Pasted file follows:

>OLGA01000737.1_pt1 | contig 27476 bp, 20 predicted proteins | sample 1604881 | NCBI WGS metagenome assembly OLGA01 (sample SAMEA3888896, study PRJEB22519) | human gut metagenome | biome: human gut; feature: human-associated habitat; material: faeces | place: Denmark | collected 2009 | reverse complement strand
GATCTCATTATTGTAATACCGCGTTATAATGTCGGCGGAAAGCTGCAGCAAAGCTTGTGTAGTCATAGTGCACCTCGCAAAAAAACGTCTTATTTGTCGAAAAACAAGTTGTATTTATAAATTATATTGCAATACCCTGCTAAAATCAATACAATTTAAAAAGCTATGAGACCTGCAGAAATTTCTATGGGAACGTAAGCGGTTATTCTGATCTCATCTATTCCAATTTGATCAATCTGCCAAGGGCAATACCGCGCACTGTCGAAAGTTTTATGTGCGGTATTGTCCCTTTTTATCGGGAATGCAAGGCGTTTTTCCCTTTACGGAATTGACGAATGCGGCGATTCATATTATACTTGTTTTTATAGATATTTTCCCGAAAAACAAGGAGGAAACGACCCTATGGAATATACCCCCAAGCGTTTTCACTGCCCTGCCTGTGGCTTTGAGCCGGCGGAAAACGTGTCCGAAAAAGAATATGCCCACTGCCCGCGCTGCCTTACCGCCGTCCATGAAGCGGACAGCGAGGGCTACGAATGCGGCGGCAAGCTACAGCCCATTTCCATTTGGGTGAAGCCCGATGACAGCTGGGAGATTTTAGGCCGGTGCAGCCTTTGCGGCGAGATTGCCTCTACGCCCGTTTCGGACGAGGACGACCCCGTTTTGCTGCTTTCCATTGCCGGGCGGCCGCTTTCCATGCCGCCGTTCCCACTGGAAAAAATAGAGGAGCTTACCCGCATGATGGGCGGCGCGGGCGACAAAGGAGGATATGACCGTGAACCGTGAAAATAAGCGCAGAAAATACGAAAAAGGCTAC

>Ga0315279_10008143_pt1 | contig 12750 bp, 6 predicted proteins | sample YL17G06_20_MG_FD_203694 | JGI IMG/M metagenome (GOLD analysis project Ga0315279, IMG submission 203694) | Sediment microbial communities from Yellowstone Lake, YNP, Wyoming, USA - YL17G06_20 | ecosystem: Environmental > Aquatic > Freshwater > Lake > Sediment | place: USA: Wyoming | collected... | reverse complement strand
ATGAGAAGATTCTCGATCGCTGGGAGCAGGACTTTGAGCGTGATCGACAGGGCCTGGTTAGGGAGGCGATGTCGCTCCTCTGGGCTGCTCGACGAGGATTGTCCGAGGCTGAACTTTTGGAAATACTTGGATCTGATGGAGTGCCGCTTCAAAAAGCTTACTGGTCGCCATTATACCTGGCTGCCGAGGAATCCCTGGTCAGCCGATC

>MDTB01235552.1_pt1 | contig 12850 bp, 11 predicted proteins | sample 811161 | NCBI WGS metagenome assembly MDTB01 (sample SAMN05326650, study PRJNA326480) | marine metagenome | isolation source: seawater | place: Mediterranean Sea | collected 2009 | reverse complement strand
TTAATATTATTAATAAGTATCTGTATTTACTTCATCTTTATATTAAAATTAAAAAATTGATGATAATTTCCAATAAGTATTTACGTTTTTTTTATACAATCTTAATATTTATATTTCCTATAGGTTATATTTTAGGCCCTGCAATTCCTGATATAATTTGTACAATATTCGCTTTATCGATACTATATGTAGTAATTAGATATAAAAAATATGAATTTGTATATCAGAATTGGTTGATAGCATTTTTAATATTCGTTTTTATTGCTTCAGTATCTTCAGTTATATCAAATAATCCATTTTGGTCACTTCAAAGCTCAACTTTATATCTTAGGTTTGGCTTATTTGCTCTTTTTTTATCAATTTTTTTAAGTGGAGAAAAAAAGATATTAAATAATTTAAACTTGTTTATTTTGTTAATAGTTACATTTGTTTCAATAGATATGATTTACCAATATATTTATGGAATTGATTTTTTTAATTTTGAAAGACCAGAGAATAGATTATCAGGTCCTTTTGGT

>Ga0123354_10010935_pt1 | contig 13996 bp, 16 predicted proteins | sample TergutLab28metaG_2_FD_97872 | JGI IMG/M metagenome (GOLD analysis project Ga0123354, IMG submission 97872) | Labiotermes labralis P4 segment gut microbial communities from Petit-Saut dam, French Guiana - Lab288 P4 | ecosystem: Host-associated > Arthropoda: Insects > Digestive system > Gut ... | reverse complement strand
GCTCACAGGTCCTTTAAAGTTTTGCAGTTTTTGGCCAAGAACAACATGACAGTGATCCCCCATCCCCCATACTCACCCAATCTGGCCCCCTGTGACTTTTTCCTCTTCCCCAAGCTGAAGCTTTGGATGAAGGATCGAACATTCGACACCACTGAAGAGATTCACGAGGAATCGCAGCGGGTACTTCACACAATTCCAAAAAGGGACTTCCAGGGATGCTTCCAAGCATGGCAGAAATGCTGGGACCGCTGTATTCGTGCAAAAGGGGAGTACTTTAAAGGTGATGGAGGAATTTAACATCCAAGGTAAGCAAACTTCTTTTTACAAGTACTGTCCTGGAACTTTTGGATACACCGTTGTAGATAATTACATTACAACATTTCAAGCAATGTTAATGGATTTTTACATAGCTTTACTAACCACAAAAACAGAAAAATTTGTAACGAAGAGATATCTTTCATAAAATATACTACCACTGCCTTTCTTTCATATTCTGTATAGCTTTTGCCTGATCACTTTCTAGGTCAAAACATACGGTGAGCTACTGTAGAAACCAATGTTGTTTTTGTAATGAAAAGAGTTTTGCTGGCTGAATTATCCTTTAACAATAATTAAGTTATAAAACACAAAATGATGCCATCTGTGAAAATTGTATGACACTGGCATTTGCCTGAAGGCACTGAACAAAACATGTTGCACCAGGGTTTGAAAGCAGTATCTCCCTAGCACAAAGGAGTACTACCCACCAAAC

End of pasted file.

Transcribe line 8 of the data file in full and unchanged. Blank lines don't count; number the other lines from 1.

GCTCACAGGTCCTTTAAAGTTTTGCAGTTTTTGGCCAAGAACAACATGACAGTGATCCCCCATCCCCCATACTCACCCAATCTGGCCCCCTGTGACTTTTTCCTCTTCCCCAAGCTGAAGCTTTGGATGAAGGATCGAACATTCGACACCACTGAAGAGATTCACGAGGAATCGCAGCGGGTACTTCACACAATTCCAAAAAGGGACTTCCAGGGATGCTTCCAAGCATGGCAGAAATGCTGGGACCGCTGTATTCGTGCAAAAGGGGAGTACTTTAAAGGTGATGGAGGAATTTAACATCCAAGGTAAGCAAACTTCTTTTTACAAGTACTGTCCTGGAACTTTTGGATACACCGTTGTAGATAATTACATTACAACATTTCAAGCAATGTTAATGGATTTTTACATAGCTTTACTAACCACAAAAACAGAAAAATTTGTAACGAAGAGATATCTTTCATAAAATATACTACCACTGCCTTTCTTTCATATTCTGTATAGCTTTTGCCTGATCACTTTCTAGGTCAAAACATACGGTGAGCTACTGTAGAAACCAATGTTGTTTTTGTAATGAAAAGAGTTTTGCTGGCTGAATTATCCTTTAACAATAATTAAGTTATAAAACACAAAATGATGCCATCTGTGAAAATTGTATGACACTGGCATTTGCCTGAAGGCACTGAACAAAACATGTTGCACCAGGGTTTGAAAGCAGTATCTCCCTAGCACAAAGGAGTACTACCCACCAAAC